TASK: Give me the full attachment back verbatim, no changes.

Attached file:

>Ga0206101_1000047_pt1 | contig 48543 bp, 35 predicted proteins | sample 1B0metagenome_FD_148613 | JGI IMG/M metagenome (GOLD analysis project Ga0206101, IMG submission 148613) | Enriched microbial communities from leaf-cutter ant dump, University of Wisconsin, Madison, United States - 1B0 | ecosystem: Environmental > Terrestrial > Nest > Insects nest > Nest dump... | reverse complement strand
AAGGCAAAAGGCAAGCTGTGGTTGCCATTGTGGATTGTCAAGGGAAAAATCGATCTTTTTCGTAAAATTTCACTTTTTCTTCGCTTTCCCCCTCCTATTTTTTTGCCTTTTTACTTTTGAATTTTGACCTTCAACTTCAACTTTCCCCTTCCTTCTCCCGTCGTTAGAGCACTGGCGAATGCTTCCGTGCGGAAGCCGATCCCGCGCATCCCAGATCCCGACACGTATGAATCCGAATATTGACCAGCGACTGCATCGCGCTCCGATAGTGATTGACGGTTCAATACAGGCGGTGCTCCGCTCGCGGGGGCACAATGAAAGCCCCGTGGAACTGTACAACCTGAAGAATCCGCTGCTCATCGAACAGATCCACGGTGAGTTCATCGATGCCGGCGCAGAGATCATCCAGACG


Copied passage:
>Ga0206101_1000047_pt1 | contig 48543 bp, 35 predicted proteins | sample 1B0metagenome_FD_148613 | JGI IMG/M metagenome (GOLD analysis project Ga0206101, IMG submission 148613) | Enriched microbial communities from leaf-cutter ant dump, University of Wisconsin, Madison, United States - 1B0 | ecosystem: Environmental > Terrestrial > Nest > Insects nest > Nest dump... | reverse complement strand
AAGGCAAAAGGCAAGCTGTGGTTGCCATTGTGGATTGTCAAGGGAAAAATCGATCTTTTTCGTAAAATTTCACTTTTTCTTCGCTTTCCCCCTCCTATTTTTTTGCCTTTTTACTTTTGAATTTTGACCTTCAACTTCAACTTTCCCCTTCCTTCTCCCGTCGTTAGAGCACTGGCGAATGCTTCCGTGCGGAAGCCGATCCCGCGCATCCCAGATCCCGACACGTATGAATCCGAATATTGACCAGCGACTGCATCGCGCTCCGATAGTGATTGACGGTTCAATACAGGCGGTGCTCCGCTCGCGGGGGCACAATGAAAGCCCCGTGGAACTGTACAACCTGAAGAATCCGCTGCTCATCGAACAGATCCACGGTGAGTTCATCGATGCCGGCGCAGAGATCATCCAGACG